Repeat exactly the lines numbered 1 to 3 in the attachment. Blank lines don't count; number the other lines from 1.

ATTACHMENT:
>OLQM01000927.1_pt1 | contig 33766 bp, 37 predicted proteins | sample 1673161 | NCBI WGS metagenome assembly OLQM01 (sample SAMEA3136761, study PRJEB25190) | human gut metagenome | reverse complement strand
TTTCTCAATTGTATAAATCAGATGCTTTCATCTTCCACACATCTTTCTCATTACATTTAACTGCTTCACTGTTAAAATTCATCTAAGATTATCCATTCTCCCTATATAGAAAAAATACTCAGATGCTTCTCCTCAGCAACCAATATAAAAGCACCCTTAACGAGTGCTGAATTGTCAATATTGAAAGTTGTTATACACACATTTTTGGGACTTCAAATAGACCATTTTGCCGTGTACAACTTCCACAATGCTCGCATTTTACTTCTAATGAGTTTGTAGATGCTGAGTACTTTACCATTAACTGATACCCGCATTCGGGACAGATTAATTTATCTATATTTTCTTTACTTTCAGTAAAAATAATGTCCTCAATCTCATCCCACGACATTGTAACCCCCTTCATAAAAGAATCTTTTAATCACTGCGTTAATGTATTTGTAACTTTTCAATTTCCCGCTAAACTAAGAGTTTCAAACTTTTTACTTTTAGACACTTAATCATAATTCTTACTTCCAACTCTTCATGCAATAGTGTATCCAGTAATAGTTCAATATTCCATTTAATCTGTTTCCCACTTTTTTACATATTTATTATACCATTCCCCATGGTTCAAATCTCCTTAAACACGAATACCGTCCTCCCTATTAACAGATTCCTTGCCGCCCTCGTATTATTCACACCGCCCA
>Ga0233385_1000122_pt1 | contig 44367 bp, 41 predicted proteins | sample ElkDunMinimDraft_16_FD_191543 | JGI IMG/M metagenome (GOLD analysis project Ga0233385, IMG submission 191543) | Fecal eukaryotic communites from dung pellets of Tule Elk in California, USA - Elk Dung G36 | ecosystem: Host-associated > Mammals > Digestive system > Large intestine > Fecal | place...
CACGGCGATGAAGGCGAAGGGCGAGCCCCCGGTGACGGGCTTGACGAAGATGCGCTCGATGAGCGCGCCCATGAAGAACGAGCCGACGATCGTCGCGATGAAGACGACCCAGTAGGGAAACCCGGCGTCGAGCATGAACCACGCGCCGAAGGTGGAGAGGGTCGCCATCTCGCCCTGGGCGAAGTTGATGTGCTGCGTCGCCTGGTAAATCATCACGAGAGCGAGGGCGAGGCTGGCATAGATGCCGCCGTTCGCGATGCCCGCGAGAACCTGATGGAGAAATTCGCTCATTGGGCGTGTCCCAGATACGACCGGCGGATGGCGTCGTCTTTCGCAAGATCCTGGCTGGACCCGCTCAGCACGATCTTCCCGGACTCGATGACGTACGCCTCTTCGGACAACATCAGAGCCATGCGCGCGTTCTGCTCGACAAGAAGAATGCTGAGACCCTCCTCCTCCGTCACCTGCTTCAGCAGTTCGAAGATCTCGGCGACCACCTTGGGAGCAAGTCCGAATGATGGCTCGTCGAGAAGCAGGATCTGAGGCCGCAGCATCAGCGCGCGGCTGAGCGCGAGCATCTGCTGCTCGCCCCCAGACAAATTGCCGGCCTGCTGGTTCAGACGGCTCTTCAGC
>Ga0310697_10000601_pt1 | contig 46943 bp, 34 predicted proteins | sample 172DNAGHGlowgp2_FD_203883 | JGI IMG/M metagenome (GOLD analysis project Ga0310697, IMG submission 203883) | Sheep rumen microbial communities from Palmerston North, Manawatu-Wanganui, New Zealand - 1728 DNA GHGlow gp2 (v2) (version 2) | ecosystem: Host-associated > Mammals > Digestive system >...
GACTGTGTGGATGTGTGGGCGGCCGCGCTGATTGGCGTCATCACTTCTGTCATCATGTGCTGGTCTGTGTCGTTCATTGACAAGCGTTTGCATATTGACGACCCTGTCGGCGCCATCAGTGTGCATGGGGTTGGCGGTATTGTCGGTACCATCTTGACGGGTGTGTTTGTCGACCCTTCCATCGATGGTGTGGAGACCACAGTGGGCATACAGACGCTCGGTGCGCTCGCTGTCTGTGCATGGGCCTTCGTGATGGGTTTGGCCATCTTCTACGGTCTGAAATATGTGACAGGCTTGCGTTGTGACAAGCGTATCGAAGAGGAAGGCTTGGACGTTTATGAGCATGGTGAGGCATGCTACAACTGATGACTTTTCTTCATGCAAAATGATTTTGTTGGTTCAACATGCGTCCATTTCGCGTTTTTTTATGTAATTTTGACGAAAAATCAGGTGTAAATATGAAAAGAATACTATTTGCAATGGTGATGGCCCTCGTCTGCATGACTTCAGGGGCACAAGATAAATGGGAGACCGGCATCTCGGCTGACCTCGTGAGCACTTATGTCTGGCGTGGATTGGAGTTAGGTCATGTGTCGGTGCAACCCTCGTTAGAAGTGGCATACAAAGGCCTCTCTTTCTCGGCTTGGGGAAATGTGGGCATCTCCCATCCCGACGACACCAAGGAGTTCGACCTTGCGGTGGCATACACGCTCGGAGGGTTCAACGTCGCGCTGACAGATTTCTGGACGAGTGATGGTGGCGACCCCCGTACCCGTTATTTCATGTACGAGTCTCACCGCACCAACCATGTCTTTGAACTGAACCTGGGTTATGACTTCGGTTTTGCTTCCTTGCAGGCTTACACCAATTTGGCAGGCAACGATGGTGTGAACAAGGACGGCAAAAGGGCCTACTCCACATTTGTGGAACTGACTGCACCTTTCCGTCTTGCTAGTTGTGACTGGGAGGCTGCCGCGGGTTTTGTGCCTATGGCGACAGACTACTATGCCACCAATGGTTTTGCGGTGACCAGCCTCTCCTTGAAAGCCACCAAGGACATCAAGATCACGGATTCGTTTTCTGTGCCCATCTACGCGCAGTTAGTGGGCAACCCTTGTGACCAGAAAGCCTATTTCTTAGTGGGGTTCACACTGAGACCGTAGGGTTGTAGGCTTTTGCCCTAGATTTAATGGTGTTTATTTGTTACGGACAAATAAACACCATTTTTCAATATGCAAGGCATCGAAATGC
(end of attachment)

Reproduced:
>OLQM01000927.1_pt1 | contig 33766 bp, 37 predicted proteins | sample 1673161 | NCBI WGS metagenome assembly OLQM01 (sample SAMEA3136761, study PRJEB25190) | human gut metagenome | reverse complement strand
TTTCTCAATTGTATAAATCAGATGCTTTCATCTTCCACACATCTTTCTCATTACATTTAACTGCTTCACTGTTAAAATTCATCTAAGATTATCCATTCTCCCTATATAGAAAAAATACTCAGATGCTTCTCCTCAGCAACCAATATAAAAGCACCCTTAACGAGTGCTGAATTGTCAATATTGAAAGTTGTTATACACACATTTTTGGGACTTCAAATAGACCATTTTGCCGTGTACAACTTCCACAATGCTCGCATTTTACTTCTAATGAGTTTGTAGATGCTGAGTACTTTACCATTAACTGATACCCGCATTCGGGACAGATTAATTTATCTATATTTTCTTTACTTTCAGTAAAAATAATGTCCTCAATCTCATCCCACGACATTGTAACCCCCTTCATAAAAGAATCTTTTAATCACTGCGTTAATGTATTTGTAACTTTTCAATTTCCCGCTAAACTAAGAGTTTCAAACTTTTTACTTTTAGACACTTAATCATAATTCTTACTTCCAACTCTTCATGCAATAGTGTATCCAGTAATAGTTCAATATTCCATTTAATCTGTTTCCCACTTTTTTACATATTTATTATACCATTCCCCATGGTTCAAATCTCCTTAAACACGAATACCGTCCTCCCTATTAACAGATTCCTTGCCGCCCTCGTATTATTCACACCGCCCA
>Ga0233385_1000122_pt1 | contig 44367 bp, 41 predicted proteins | sample ElkDunMinimDraft_16_FD_191543 | JGI IMG/M metagenome (GOLD analysis project Ga0233385, IMG submission 191543) | Fecal eukaryotic communites from dung pellets of Tule Elk in California, USA - Elk Dung G36 | ecosystem: Host-associated > Mammals > Digestive system > Large intestine > Fecal | place...